Explaining outcomes improves student learning

Thanks to Dr. Rajat Mittal for setting up this blog where all IIT Kanpur faculty can share ideas on how to improve learning on campus.

This particular idea is more based on what I have read and heard from experts in learning area, and not based on my own research or experience.

The student engagement in a class improves significantly if they know why they are sitting in the class and what they will learn in due course. Explaining the outcomes operate at three levels. At the top level, students need to know what this course is about, what are the topics that will be covered, what will the student be able to do after doing this course, and possibly how this course fits into the larger scheme of curriculum. Explaining this in the very first lecture would take only 5 minutes but would help in either student becoming engaged and more attentive in the class, or deciding that some other course would be a better idea (in case this course is elective).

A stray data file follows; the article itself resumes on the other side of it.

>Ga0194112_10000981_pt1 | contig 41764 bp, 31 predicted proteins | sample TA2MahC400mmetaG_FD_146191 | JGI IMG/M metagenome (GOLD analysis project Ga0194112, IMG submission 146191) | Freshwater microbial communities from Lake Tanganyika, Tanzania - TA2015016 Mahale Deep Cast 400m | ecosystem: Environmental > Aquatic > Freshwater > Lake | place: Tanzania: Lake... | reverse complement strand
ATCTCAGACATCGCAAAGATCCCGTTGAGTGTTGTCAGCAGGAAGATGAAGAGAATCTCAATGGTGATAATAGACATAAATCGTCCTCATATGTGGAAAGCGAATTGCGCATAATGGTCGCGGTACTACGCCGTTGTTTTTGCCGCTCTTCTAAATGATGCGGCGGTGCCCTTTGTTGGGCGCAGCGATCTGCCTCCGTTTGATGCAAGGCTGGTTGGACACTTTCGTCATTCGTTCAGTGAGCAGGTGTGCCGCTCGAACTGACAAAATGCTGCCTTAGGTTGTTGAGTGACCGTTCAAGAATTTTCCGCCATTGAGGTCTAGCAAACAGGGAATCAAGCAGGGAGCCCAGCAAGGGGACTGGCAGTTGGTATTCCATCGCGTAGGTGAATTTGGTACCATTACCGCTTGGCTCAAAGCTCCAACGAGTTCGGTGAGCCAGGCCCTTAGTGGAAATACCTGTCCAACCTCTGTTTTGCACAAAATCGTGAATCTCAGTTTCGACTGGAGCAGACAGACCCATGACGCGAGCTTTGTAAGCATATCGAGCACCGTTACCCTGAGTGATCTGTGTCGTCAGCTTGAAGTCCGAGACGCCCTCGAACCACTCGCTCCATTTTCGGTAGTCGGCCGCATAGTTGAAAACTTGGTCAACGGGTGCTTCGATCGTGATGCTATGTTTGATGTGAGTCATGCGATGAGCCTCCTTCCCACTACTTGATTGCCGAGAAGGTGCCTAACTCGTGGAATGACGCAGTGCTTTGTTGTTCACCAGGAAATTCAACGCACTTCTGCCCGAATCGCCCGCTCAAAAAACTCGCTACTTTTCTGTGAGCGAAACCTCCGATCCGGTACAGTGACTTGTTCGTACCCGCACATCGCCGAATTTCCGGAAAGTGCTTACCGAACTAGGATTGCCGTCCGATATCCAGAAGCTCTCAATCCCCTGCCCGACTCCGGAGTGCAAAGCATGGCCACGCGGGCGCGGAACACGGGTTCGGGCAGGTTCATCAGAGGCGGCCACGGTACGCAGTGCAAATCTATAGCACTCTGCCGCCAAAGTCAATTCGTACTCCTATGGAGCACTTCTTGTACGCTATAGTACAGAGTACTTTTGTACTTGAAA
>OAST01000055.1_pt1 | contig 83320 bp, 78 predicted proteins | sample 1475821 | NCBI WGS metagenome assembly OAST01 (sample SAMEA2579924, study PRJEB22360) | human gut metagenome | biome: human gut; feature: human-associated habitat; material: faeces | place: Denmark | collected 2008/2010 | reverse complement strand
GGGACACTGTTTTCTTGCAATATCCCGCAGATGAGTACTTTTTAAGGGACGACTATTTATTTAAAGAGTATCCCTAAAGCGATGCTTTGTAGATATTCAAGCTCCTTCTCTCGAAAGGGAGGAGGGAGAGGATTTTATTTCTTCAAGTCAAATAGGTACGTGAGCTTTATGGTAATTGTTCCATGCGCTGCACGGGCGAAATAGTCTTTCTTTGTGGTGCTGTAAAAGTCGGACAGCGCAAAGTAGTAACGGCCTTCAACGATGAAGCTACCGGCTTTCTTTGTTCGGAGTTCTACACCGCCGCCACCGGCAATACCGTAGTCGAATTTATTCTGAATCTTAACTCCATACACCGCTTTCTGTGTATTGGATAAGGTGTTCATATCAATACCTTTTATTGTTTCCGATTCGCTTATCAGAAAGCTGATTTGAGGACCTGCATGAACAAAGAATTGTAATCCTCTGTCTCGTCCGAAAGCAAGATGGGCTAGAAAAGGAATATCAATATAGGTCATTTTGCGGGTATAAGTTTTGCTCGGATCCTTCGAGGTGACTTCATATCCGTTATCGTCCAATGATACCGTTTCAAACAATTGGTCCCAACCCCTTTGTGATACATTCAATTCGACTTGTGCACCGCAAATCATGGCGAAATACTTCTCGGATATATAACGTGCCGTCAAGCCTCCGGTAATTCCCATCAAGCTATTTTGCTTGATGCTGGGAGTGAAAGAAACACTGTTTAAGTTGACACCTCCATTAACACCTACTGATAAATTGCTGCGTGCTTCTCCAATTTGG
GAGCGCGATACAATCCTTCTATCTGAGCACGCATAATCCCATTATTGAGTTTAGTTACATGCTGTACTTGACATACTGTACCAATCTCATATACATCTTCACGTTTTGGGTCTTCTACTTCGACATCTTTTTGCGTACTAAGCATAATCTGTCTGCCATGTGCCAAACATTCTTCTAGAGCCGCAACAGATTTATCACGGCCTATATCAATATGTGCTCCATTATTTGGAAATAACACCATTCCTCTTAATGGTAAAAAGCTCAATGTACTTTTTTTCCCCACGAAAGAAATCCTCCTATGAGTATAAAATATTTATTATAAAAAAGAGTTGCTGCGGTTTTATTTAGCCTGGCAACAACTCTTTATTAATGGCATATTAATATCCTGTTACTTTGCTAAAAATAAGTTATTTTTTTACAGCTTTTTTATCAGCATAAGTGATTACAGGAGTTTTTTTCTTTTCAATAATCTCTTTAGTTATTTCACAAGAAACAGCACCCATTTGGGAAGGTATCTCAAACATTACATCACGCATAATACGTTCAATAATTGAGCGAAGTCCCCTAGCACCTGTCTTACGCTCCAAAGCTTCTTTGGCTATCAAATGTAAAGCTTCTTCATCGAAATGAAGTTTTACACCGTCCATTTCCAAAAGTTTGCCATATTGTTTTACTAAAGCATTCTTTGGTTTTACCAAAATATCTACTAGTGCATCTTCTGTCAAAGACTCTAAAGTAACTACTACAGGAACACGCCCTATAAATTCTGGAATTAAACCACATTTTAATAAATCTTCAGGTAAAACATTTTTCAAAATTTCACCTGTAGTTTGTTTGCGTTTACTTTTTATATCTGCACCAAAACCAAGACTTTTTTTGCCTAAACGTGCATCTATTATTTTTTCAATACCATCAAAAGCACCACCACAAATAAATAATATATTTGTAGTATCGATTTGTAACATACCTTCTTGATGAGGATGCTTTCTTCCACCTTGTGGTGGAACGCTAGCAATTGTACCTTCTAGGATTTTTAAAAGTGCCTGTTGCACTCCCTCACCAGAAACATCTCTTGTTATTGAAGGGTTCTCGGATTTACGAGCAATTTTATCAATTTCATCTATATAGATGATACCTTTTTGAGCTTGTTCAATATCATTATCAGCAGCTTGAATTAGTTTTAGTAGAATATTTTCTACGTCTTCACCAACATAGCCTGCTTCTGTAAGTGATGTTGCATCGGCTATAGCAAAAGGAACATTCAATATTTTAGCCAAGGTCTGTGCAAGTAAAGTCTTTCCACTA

The lowest level of explaining outcome is a lecture. If the faculty members can take one minute of time at the beginning of every lecture, say what topics are going to be covered in that lecture, and perhaps connect it with what was done in the previous lecture, it strongly improves the attention of the students.

An intermediate level of outcomes is a module, a part of the course which would be covered in a few lectures. Besides the engagement that happens when students know why and what of the course, an additional advantage of talking about module level outcomes is that the student realizes that a new topic also means another chance to get back into the course. Sometimes for various reasons, students lose interest and then always feel left behind. But if there is a clear indication to the student that a new module is starting which is of course connected to everything else being taught in the course, but yet it is possible to understand it better without going into the details of the previous module. This would enhance his/her interest as well as attendance in the class.

Dheeraj Sanghi, CSE Department

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Posted in Lectures

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